What Is a CT Scan?
A computed tomography (CT) scan uses X-rays to make detailed pictures of parts of your body and the structures inside your body. During the test, you will lie on a table that is attached to the CT scanner. The CT scanner is a large doughnut-shaped machine.
CT scan images allow the doctor to look at the inside of the body just as one would look at the inside of a loaf of bread by slicing it. This type of special X-ray, in a sense, takes "pictures" of slices of the body so doctors can look right at the area of interest. CT scans are frequently used to evaluate the brain, neck, spine, chest, abdomen, pelvis, and sinuses.
CT is a commonly performed procedure. Scanners are found not only in hospital X-ray departments, but also in outpatient offices.
CT has revolutionized medicine because it allows doctors to see diseases that, in the past, could often only be found at surgery or at autopsy. CT is noninvasive, safe, and well-tolerated. It provides a highly detailed look at many different parts of the body.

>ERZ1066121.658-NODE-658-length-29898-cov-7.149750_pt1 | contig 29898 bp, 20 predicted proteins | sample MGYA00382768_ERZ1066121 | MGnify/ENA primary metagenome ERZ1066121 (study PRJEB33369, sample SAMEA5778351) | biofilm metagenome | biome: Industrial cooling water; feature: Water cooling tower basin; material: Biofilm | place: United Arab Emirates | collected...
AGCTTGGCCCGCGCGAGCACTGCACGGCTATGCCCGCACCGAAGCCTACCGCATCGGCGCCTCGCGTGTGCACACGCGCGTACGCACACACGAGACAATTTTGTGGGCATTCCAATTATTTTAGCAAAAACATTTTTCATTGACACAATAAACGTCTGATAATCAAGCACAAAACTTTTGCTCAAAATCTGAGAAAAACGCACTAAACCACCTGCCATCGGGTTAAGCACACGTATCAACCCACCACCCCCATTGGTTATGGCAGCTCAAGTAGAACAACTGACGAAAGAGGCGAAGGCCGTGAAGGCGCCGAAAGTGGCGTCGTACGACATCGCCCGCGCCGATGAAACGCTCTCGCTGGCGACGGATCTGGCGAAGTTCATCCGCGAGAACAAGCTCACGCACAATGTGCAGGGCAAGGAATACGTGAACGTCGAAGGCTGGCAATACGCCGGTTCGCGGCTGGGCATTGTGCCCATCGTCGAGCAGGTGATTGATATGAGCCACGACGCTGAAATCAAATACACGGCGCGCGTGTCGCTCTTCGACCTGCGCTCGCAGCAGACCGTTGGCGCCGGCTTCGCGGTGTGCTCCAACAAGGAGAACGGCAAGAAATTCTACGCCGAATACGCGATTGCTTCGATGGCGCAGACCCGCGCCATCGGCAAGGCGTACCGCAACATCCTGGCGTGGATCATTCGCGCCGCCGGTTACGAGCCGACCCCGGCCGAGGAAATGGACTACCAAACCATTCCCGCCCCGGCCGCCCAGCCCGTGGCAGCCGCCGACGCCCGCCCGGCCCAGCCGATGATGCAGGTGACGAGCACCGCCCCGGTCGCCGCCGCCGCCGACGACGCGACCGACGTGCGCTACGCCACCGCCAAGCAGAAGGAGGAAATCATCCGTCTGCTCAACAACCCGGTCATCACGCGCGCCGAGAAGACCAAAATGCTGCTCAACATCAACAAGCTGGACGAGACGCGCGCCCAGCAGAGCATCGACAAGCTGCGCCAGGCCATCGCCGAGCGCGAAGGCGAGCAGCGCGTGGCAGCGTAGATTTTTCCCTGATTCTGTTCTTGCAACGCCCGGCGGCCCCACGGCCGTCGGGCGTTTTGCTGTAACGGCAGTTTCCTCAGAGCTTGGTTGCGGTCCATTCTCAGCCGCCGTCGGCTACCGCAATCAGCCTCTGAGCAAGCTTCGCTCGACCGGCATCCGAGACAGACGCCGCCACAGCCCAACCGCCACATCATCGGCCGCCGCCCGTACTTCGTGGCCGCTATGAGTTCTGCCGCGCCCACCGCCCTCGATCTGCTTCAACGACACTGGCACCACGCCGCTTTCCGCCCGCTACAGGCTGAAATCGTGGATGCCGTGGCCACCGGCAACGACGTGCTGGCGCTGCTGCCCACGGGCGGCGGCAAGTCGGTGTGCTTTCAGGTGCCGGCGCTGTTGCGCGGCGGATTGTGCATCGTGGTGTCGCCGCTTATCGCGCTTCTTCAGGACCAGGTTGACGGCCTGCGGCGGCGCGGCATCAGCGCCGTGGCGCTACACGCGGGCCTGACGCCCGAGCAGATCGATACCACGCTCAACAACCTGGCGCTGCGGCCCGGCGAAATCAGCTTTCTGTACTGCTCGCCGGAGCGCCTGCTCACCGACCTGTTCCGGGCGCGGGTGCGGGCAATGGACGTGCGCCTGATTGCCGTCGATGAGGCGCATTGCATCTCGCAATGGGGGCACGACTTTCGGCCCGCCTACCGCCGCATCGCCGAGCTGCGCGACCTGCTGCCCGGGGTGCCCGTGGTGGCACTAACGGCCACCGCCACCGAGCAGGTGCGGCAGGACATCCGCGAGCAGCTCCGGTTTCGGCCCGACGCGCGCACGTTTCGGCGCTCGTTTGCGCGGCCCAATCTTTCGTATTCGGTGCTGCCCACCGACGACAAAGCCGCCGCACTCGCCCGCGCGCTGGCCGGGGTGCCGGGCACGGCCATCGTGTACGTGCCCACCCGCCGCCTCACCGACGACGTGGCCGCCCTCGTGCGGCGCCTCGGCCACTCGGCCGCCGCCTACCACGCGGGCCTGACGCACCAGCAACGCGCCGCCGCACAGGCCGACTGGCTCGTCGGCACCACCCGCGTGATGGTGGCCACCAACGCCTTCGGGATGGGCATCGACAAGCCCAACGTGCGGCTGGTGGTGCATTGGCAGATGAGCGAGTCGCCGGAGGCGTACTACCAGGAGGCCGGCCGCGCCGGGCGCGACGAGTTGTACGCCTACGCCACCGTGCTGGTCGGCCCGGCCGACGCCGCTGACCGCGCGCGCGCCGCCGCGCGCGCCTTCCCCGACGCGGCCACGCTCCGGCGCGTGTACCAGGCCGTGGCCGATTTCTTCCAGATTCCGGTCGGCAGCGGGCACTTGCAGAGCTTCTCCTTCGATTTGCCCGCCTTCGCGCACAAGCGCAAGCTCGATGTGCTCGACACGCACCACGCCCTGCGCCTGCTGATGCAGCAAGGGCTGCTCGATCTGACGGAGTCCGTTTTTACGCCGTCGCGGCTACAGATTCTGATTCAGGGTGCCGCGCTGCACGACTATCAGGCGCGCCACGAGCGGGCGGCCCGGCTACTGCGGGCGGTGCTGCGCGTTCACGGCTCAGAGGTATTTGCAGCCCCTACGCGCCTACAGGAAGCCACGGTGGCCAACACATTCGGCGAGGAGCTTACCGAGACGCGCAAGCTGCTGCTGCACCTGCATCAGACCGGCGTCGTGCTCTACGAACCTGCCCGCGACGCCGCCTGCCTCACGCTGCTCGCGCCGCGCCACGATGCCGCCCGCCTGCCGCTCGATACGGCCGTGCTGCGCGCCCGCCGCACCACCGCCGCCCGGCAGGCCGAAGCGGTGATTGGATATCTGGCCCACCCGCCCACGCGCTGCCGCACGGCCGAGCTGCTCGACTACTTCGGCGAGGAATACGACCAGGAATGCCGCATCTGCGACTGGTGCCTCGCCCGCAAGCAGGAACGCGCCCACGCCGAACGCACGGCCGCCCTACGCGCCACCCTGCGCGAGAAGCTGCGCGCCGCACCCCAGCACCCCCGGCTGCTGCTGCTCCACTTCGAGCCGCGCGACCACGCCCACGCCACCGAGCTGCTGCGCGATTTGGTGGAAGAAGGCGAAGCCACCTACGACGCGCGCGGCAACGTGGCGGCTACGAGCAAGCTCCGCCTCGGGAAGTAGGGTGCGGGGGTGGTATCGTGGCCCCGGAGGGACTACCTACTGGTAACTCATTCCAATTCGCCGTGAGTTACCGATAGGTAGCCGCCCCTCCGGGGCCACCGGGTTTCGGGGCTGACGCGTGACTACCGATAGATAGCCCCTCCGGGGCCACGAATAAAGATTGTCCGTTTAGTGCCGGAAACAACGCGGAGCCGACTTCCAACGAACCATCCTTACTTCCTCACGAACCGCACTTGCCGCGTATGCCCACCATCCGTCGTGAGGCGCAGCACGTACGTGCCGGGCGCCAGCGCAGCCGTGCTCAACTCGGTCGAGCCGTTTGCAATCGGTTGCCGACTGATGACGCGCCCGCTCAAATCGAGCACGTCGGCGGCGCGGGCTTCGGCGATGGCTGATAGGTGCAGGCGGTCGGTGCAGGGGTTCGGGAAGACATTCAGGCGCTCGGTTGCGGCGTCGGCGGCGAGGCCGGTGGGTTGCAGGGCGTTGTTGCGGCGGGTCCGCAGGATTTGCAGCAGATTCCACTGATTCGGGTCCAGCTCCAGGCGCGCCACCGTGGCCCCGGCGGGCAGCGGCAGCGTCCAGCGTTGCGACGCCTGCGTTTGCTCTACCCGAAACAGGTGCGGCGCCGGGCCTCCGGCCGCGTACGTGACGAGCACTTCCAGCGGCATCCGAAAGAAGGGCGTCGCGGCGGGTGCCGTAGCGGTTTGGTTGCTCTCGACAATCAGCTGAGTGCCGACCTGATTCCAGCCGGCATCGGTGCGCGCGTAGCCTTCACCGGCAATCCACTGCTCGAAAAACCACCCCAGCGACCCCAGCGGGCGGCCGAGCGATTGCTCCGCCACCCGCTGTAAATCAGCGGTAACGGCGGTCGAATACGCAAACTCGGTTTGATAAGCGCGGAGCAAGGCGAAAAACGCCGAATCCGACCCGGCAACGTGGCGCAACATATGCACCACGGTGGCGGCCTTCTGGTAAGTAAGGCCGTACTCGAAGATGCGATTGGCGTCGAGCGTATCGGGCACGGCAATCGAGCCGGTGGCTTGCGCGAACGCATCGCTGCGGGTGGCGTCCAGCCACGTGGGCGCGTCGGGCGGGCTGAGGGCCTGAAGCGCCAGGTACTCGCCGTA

If one looks at a standard X-ray image or radiograph (such as a chest X-ray), it appears as if they are looking through the body. CT and MRI are similar to each other, but provide a much different view of the body than an X-ray does. CT and MRI produce cross-sectional images that appear to open the body up, allowing the doctor to look at it from the inside. MRI uses a magnetic field and radio waves to produce images, while CT uses X-rays to produce images. Plain X-rays are an inexpensive, quick test and are accurate at diagnosing things such as pneumonia, arthritis, and fractures. CT and MRI better to evaluate soft tissues such as the brain, liver, and abdominal organs, as well as to visualize subtle abnormalities that may not be apparent on regular X-ray tests.